I listened to the graphic designer engaged in the development of the new logo present a very careful and reasoned case for the how and why of the new look, developed by his hand (after elaborate research and exploration of core ideas and themes, listening to Church of God people) and understood it. But, my assessment of the new look was much simpler and straightforward: (a) the logo places the Cross at the center—in the middle of everything; it makes Jesus the subject (the appearance of the Cross in the logo was strengthened, after initial response and review contended it was too faint), (b) whatever the pieces of my world might be, whatever the challenges, the relationships, the shapes and sizes of life, they all come together at the Cross—Jesus makes everything whole, (c) the circular form of the logo spoke to me clearly of wholeness, unity, holiness: something shattered and disparate coming together, again, drawn together by the Cross. It’s all about Jesus.
Of course, it’s a subjective exercise, discerning messages from art, ink stamps, logos, and the rest. And, like the flame introduced on letterhead in 1980, no church or agency or pastor or school is required to employ the brand. But, in a world of global exposure—when thousands can access our website from every continent every day—when correspondence I send reaches not just to Kokomo but Kolkata, the Cross-in-the-middle, pulling all things together in unity, is an imprint I believe will serve Church of God Ministries well. 
Some today have panned the Cross-in-the-middle logo as others did the three-colored flame in an earlier age. Some have readily grabbed it, praised it, and already employed it in their ministry publications and online presence. Whatever imprint our state and local ministries use, let’s focus our message on Jesus. Making Him the subject is our best hope for coming together and changing the world.
There ya' go.  Click on this link to visit an official page with downloadable versions of the new logo in various sizes and colors.

Thursday, February 6, 2014

MCHM Not Safe at Any Level?

Tuesday, February 4, 2014

The Bill Nye and Ken Ham Debate

I just watched the creation/evolution debate by Ken Ham and Bill Nye. Outstanding. It remained civil and courteous the entire time. Both Nye and Ham are to be commended as gentlemen.  They were both articulate and thoughtful.  The moderator from CNN, Tom Foreman, was fair and the audience respectful.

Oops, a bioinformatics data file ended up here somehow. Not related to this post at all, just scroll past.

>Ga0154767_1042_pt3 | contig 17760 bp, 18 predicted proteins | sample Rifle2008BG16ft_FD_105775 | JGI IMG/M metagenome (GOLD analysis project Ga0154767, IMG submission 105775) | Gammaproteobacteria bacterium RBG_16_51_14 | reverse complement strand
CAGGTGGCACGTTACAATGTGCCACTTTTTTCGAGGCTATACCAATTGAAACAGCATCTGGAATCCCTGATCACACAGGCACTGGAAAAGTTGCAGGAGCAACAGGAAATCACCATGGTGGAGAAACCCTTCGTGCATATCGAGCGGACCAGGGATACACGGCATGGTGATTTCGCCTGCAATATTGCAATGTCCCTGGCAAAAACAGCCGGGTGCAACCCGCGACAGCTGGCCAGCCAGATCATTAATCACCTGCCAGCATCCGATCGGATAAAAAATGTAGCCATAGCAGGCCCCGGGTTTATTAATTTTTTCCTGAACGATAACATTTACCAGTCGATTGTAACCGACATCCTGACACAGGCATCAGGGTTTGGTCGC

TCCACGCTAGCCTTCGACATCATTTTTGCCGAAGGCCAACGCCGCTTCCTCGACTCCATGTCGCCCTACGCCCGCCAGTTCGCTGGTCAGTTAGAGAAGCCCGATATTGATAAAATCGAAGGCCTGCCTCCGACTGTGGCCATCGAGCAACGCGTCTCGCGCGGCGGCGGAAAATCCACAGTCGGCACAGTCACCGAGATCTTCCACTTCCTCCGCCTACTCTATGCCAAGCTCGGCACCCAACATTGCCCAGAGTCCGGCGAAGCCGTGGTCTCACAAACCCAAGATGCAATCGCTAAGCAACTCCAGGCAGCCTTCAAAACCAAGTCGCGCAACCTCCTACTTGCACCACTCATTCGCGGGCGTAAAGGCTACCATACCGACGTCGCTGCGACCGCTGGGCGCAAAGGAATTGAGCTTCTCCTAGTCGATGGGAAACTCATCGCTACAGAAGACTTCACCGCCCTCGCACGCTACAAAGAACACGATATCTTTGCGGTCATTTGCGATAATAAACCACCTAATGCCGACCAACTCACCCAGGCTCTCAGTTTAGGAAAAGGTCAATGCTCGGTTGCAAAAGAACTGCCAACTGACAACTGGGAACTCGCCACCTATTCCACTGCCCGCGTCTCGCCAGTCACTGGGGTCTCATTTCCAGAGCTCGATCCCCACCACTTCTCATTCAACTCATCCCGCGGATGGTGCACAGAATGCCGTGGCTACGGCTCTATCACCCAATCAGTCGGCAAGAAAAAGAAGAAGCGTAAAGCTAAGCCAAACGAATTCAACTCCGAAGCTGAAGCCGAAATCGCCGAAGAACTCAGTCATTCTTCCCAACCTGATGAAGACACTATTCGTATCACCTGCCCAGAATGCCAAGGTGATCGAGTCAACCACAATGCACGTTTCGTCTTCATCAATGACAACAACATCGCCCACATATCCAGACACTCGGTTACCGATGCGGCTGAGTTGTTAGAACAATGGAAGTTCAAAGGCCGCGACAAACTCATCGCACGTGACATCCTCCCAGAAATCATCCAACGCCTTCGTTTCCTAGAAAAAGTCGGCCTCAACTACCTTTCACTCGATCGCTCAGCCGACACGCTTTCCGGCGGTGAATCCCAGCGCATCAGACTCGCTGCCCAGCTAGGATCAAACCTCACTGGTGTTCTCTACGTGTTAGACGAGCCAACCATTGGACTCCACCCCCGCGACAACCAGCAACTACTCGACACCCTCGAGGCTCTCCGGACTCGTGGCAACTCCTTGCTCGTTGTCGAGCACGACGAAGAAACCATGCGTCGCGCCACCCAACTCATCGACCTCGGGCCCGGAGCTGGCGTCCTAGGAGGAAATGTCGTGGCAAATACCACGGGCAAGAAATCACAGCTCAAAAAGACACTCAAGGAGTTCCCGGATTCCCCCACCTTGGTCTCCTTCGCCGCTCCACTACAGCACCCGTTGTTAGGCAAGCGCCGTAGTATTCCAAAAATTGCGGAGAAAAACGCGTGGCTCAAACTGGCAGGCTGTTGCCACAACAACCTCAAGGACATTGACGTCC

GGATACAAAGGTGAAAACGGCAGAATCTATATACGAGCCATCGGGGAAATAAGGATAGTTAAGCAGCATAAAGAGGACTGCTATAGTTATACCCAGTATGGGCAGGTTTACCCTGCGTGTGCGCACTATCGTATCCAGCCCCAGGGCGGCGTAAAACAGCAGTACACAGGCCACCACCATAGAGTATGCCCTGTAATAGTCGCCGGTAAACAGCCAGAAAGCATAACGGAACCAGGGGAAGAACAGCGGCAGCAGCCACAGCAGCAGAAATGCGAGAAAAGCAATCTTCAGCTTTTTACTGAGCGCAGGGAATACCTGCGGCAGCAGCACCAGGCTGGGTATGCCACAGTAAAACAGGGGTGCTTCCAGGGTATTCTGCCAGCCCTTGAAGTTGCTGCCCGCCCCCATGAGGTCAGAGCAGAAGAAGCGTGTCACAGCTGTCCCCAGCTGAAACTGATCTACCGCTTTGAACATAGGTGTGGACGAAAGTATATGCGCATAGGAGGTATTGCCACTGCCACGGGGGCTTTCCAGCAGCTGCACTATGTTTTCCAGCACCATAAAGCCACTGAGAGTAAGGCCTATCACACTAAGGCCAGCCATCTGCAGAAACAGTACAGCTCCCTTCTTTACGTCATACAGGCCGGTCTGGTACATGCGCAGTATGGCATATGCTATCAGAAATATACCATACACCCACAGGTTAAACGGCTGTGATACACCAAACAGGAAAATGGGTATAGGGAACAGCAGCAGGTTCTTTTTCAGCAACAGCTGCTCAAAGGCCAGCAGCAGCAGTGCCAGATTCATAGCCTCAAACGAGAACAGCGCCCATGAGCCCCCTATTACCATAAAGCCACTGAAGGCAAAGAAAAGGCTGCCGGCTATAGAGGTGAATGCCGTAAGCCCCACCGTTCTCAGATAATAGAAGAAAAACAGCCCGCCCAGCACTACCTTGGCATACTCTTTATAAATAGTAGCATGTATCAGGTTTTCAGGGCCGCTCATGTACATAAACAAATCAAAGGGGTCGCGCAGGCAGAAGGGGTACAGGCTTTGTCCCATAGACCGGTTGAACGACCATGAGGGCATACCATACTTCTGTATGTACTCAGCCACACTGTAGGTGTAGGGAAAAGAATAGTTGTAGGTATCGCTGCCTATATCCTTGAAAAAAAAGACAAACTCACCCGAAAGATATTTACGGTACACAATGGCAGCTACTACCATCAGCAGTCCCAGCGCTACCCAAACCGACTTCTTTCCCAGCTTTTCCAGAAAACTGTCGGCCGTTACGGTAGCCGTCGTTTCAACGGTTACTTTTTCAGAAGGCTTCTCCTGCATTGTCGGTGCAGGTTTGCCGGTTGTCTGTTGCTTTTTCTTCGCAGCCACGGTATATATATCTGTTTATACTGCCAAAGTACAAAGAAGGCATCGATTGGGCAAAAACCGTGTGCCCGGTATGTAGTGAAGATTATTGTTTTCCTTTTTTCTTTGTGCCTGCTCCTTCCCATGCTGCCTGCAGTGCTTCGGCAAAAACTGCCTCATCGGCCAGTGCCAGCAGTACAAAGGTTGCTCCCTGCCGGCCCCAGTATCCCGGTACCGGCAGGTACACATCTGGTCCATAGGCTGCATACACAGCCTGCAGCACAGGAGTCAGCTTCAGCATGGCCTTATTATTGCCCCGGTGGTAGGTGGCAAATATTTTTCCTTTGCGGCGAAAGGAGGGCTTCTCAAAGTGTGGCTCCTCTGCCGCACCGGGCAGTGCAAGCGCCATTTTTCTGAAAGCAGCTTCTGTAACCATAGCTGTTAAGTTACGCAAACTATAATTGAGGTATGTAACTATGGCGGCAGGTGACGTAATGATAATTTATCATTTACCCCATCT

It was predictable with no fireworks, no smoking guns and no gotcha moments.  In the end, there is an irreconcilable difference between the two positions as was made clear. How one answers that question is the stuff of philosophy and theology. Even the Scripture admits the line of demarcation: 
The natural person does not accept the things of the Spirit of God, for they are folly to him, and he is not able to understand them because they are spiritually discerned. (1 Cor 2:14 ESV)
I am proud of both Nye and Ham for this reasoned debate.  Nye questioned the wisdom in trusting the Bible over contemporary observation but he wasn't elitist or snarky.  Ham made no apologies for accepting the authority of the Bible but he wasn't patronizing.  Science is the better for this cordial exchange. 

Saturday, February 1, 2014

What Drives Bob Huggins Crazy

Since I've heard West Virginia University men's basketball coach, Bob Huggins (Huggs, Huggy Bear), speak through media a few times I think I can pinpoint some key areas where ballers cause him consternation.  I'll put it in the form of an Old Testament construction:

 Three things drive Bob Huggins crazy, even four:
1. Players who don't make shots.
2. Players who don't rebound.
3. Players who play sloppy and undisciplined.
4. Players who don't play hard for the full 40 minutes (can't close a game).